What you should know about roadside car accidents
The Kansas "Move Over" law was initially passed in 2000. The law was designed to protect roadside construction workers, police, emergency responders, DOT workers and stranded motorists. The law applies to drivers who travel on major highways that have two or more lanes that run in the same direction. Drivers are required to switch to the nearest left lane before passing a roadside worker, emergency scene, police traffic stop or stranded motorist. If drivers can't switch lanes due to traffic congestion, they are required to slow down and use caution. Drivers who fail to comply with the Move Over law could face fines of up to $300.
The Kansas Turnpike and rural highways have maximum posted speed limits of 75 mph. The side of the road is not a safe place to be, but many workers and motorists don't have a choice. Crashes that occur on roadsides are often the result of distracted driving, speeding and driving too fast for the conditions, drunk driving and drowsy driving. In rare cases, roadside crashes are the result of a defective car part. In this case, the car owner, parts manufacturer or mechanic can be found responsible.
Federal lawmakers seek ways to prevent roadside crashes
According to AAA, Senators Tammy Duckworth, Dick Durbin, Deb Fischer, and Representative Cheri Bustos have sought a review on the effectiveness of Move Over laws from the Government Accountability Office. AAA points out that there isn't enough data on Move Over law violations and far too many drivers aren't even aware of the law. Moreover, many states don't have the resources to raise widespread awareness.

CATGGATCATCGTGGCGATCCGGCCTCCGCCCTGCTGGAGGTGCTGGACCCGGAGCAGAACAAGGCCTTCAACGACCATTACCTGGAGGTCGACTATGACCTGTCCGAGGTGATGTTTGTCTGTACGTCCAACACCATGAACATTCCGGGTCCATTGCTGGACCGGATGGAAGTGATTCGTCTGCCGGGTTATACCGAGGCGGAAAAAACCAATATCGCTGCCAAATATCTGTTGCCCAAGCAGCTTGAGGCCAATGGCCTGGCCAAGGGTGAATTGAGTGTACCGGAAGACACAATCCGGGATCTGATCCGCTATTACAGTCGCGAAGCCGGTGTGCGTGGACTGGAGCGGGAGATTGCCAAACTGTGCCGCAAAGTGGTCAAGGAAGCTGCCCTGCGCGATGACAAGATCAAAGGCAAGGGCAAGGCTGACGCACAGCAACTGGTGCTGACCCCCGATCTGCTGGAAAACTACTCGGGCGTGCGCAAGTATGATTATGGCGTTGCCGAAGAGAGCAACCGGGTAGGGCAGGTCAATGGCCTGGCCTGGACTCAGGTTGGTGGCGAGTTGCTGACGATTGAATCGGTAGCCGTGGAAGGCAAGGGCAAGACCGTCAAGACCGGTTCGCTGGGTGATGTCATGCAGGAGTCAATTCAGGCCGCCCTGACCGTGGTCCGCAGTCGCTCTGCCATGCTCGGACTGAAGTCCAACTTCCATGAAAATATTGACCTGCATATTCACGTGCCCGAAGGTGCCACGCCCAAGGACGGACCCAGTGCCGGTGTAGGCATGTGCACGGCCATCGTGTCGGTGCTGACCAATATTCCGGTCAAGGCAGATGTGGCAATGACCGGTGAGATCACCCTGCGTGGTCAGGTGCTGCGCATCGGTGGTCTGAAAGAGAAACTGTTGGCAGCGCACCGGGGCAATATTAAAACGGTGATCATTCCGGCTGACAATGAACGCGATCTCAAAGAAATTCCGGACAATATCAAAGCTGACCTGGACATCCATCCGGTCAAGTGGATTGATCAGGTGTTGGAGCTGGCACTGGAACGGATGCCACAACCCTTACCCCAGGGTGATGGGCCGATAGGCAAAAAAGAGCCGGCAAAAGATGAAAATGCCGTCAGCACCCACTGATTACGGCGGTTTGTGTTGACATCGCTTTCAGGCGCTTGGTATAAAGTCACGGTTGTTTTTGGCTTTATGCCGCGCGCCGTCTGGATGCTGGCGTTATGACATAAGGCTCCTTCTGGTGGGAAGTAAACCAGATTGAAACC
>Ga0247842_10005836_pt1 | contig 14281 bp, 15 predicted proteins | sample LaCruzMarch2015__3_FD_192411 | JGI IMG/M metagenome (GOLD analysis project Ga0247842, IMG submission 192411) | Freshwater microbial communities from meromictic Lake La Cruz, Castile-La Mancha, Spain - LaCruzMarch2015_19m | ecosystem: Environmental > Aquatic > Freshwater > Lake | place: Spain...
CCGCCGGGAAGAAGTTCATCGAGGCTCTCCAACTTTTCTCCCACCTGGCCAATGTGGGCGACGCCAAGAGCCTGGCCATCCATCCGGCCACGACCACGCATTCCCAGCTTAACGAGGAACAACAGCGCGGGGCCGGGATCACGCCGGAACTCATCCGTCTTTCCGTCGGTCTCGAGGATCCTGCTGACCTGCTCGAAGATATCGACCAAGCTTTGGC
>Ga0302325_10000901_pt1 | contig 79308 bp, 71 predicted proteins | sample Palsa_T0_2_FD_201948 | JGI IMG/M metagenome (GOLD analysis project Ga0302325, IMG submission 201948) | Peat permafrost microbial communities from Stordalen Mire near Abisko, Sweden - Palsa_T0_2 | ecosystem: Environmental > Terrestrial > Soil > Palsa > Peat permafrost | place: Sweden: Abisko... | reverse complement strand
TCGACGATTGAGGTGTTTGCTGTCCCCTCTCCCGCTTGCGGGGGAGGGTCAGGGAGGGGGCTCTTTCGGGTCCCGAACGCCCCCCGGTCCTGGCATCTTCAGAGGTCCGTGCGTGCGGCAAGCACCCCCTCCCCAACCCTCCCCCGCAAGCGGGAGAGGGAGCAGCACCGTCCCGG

The National Highway Traffic Safety Administration and the U.S. Department of Transportation plan on researching the effectiveness of Move Over laws.
Why widespread awareness of the Move Over law is necessary
According to the Kansas Department of Transportation, there were 3,457 roadside crashes in 2018 that resulted in 75 deaths. Another 787 happened on road shoulders and resulted in 11 deaths. Roadside crashes are often horrific since they usually happen at full speed. Here are some examples of how:
- High-speed rear-end collision. A stranded motorist is struck in a high-speed rear-end collision while sitting in a car. The motorist sustains a severe traumatic brain injury or a spinal injury (such as quadriplegia or paraplegia). Some vehicles are at risk of catching fire in high-speed rear-end collisions resulting in serious or fatal burn injuries.
- Pedestrian accident. A person is struck by a car while standing outside of their car or performing their job. If the victim survives being hit by a car at high speed, they suffer multiple broken bones, a traumatic brain injury, internal injuries, crushed limbs or paralysis.
If you or a loved one was injured in a roadside crash, know your rights. Speak to an experienced Wichita car accident attorney who will demand justice on your behalf. Warner Law Offices has more than 25 years of experience helping injured motorists and their families get the justice they deserve. We have taken on the insurance companies and fought for millions of dollars in compensation for our clients.